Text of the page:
The current HD standards were put into place in the mid 90's, yet standard definition DVDs still outsell Blu-rays almost 4:1. Many analysts thought Blu-rays would be outselling DVD by 2012, but adoption has been slower than people thought. Many financial papers are still talking about the growing popularity of HD even today. HDTVs have only hit 75% of market saturation here in North America, and that was only last year!
How long will it take for all of our content delivery to be in HD of any kind? How long before it's 1080p? How many years will it take for a majority of screens to be 4K? How many millions / billions of dollars, will it take? How much will it cost for servers to host libraries of 4k content? How long will it take to create the infrastructure / bandwidth capable of streaming 4k online in average homes? In essence, how long will it take to even show your 4k film to an audience in the format it was created in? Probably longer than we expect, considering all of the tiny moving parts that it takes to embrace new technology on a worldwide scale.
So is 4K the future? Yes it definitely is. Is it here today? Well sort of, but not really. Netflix / iTunes in 4K? Sure, in 2030. Is 4K necessary for me to make movies? Absolutely not. Is 4K right for me? That's really the question at the heart of this debate, and only you can answer it.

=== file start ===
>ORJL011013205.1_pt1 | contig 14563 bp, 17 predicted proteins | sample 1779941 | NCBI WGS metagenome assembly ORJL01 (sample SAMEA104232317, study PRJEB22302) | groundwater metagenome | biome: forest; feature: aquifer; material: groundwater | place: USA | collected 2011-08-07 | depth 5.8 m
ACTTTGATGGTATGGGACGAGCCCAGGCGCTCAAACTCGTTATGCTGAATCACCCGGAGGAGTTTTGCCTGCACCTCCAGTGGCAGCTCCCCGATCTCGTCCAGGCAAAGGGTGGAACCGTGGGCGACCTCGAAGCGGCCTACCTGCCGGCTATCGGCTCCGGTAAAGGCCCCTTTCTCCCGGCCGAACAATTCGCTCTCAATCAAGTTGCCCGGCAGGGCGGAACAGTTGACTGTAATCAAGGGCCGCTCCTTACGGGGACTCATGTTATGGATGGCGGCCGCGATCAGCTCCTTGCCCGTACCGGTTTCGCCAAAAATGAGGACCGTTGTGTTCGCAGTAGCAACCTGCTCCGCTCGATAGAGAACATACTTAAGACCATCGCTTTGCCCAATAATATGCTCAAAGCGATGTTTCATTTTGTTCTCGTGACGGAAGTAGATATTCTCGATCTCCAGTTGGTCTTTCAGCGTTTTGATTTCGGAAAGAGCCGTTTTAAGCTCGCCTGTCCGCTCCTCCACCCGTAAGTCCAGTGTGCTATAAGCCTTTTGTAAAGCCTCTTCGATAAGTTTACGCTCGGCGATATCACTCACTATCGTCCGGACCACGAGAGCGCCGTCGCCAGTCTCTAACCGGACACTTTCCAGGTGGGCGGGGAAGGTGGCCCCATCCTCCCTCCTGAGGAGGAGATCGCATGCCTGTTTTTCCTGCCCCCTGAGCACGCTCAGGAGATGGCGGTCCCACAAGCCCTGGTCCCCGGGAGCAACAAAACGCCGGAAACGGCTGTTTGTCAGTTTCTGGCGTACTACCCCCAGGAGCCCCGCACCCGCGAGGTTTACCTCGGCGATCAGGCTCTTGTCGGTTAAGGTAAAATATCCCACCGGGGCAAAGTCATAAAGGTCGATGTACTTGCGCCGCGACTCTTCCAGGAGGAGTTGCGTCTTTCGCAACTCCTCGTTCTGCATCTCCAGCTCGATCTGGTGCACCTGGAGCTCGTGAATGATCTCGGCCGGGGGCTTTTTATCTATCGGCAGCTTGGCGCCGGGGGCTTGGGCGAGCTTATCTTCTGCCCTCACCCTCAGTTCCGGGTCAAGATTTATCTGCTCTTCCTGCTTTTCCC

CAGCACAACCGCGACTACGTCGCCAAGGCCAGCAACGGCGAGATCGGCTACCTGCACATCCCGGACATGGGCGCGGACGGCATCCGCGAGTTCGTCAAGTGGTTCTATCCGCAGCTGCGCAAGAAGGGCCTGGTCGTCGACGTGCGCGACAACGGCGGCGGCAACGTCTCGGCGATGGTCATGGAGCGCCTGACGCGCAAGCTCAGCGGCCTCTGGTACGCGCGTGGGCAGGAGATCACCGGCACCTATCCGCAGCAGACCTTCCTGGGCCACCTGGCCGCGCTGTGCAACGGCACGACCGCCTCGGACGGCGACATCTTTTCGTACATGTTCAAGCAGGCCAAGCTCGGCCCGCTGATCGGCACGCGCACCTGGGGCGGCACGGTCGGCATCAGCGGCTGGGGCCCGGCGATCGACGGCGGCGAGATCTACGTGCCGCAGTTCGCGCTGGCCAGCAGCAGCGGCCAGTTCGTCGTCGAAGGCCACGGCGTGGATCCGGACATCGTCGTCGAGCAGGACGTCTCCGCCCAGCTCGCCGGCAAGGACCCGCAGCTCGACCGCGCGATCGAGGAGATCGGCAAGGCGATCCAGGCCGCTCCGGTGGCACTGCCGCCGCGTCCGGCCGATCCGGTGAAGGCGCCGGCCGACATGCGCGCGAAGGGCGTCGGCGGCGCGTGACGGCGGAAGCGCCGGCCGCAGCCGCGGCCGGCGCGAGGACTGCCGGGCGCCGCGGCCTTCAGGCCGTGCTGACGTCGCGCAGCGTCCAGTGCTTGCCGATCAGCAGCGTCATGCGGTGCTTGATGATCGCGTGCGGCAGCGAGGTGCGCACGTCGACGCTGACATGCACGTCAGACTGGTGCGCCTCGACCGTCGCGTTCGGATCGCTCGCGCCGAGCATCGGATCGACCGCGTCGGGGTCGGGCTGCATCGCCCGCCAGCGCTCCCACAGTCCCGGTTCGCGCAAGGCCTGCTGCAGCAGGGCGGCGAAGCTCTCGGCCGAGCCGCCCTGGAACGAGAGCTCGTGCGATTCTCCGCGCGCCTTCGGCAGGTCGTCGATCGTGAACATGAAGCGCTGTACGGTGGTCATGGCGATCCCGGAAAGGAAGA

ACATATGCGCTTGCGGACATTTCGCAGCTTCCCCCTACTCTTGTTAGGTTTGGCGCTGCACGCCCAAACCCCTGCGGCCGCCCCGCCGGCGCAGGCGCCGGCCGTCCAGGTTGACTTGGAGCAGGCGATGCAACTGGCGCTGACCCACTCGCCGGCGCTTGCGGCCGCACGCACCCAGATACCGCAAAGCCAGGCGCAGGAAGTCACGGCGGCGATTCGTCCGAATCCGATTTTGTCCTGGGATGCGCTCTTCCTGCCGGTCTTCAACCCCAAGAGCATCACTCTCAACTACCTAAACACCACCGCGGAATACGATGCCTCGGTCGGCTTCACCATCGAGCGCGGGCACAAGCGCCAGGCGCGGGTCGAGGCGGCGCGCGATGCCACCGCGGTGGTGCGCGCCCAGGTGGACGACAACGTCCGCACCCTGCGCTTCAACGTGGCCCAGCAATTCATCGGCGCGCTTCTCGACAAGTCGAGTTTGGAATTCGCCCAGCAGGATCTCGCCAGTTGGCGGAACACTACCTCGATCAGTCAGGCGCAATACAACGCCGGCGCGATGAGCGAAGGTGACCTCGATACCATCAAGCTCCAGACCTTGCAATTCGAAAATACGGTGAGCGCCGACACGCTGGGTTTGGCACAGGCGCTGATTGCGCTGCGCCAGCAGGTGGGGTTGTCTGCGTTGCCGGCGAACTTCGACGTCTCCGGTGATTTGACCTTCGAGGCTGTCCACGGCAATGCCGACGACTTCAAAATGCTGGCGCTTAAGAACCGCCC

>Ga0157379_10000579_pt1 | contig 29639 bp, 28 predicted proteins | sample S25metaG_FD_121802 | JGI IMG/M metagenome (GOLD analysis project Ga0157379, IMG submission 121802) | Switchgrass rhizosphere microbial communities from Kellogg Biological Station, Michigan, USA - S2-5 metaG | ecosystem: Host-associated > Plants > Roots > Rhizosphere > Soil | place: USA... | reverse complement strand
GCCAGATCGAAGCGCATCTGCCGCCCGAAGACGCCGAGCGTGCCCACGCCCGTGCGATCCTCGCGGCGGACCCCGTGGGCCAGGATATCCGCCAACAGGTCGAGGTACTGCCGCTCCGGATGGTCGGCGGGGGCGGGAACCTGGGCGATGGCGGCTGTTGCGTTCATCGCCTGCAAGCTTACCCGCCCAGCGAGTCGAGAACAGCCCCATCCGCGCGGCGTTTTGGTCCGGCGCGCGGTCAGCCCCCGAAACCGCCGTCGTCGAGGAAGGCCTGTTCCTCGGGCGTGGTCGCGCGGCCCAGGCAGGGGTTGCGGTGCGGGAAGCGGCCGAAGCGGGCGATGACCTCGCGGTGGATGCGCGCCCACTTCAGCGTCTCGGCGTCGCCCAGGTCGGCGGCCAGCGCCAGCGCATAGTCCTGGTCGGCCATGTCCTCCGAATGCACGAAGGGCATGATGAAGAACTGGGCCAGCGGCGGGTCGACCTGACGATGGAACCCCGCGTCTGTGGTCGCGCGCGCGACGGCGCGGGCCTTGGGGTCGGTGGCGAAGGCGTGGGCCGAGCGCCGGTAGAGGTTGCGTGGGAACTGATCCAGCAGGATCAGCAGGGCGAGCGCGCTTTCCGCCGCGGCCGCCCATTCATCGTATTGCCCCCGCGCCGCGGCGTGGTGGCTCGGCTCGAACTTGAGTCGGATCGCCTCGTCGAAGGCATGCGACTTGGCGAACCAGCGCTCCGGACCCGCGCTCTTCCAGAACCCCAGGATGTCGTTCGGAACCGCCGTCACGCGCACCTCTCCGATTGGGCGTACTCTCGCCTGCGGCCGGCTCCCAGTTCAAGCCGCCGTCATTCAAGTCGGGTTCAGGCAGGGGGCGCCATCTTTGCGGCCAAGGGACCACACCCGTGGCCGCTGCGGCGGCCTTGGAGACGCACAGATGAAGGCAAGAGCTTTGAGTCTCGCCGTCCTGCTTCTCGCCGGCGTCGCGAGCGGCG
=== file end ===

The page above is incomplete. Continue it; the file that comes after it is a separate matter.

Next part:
I would say if you get hired to make AVATAR, by all means, use the highest K you can find. But if you're making a gritty indie film, or most TV shows, I think 2K is more than appropriate. In the film world there were dozens of formats in the early years, and eventually the market settled down to S8, 16/S16, 35/S35, and 65. I believe the same will happen with digital. Over the next 20 years the markets will settle into a few tiers. 4K will be one of them, but so will 2K.
I'm a low budget filmmaker, and I'm proud of that. To me, a higher bit rate is more important than faster sample rates or more pixels. I think in the end what's most important is that you can fall in love with the creative work you're doing. I had that years ago with 16mm film, and I'm finding that again with the D16. If you fall in love everytime you see a 4K image than that's a good choice for you. I just don't want you to feel like if you don't have 4K you can't have great images, and you can't tell stories. At the end of the day resolution is only one of many many factors, and they all should be considered evenly, at least in my opinion